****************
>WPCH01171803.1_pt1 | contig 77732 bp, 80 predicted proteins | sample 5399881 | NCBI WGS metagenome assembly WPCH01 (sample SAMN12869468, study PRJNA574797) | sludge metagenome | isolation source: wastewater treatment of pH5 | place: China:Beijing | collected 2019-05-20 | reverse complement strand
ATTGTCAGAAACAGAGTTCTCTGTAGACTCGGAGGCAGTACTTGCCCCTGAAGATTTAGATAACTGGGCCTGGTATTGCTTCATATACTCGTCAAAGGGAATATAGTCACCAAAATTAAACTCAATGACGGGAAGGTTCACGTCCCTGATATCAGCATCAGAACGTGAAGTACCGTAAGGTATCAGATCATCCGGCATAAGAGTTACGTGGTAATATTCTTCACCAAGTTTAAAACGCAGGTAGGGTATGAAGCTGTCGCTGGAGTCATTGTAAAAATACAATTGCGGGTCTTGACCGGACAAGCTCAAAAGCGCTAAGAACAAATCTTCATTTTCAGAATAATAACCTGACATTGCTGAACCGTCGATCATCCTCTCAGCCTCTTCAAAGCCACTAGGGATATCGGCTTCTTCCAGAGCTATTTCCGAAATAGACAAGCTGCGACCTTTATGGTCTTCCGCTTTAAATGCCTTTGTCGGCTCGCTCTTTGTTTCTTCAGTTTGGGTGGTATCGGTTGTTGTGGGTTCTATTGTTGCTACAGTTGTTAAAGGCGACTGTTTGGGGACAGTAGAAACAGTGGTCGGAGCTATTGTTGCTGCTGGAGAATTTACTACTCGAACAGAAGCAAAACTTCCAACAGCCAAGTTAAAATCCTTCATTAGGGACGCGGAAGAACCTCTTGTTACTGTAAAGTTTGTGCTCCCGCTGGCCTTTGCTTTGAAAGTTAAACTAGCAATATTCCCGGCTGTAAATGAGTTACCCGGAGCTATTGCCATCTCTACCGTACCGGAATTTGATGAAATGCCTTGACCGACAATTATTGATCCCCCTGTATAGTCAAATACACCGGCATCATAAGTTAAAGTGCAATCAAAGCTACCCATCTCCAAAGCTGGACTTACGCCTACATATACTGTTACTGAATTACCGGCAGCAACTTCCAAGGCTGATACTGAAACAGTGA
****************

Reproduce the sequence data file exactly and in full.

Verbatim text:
>WPCH01171803.1_pt1 | contig 77732 bp, 80 predicted proteins | sample 5399881 | NCBI WGS metagenome assembly WPCH01 (sample SAMN12869468, study PRJNA574797) | sludge metagenome | isolation source: wastewater treatment of pH5 | place: China:Beijing | collected 2019-05-20 | reverse complement strand
ATTGTCAGAAACAGAGTTCTCTGTAGACTCGGAGGCAGTACTTGCCCCTGAAGATTTAGATAACTGGGCCTGGTATTGCTTCATATACTCGTCAAAGGGAATATAGTCACCAAAATTAAACTCAATGACGGGAAGGTTCACGTCCCTGATATCAGCATCAGAACGTGAAGTACCGTAAGGTATCAGATCATCCGGCATAAGAGTTACGTGGTAATATTCTTCACCAAGTTTAAAACGCAGGTAGGGTATGAAGCTGTCGCTGGAGTCATTGTAAAAATACAATTGCGGGTCTTGACCGGACAAGCTCAAAAGCGCTAAGAACAAATCTTCATTTTCAGAATAATAACCTGACATTGCTGAACCGTCGATCATCCTCTCAGCCTCTTCAAAGCCACTAGGGATATCGGCTTCTTCCAGAGCTATTTCCGAAATAGACAAGCTGCGACCTTTATGGTCTTCCGCTTTAAATGCCTTTGTCGGCTCGCTCTTTGTTTCTTCAGTTTGGGTGGTATCGGTTGTTGTGGGTTCTATTGTTGCTACAGTTGTTAAAGGCGACTGTTTGGGGACAGTAGAAACAGTGGTCGGAGCTATTGTTGCTGCTGGAGAATTTACTACTCGAACAGAAGCAAAACTTCCAACAGCCAAGTTAAAATCCTTCATTAGGGACGCGGAAGAACCTCTTGTTACTGTAAAGTTTGTGCTCCCGCTGGCCTTTGCTTTGAAAGTTAAACTAGCAATATTCCCGGCTGTAAATGAGTTACCCGGAGCTATTGCCATCTCTACCGTACCGGAATTTGATGAAATGCCTTGACCGACAATTATTGATCCCCCTGTATAGTCAAATACACCGGCATCATAAGTTAAAGTGCAATCAAAGCTACCCATCTCCAAAGCTGGACTTACGCCTACATATACTGTTACTGAATTACCGGCAGCAACTTCCAAGGCTGATACTGAAACAGTGA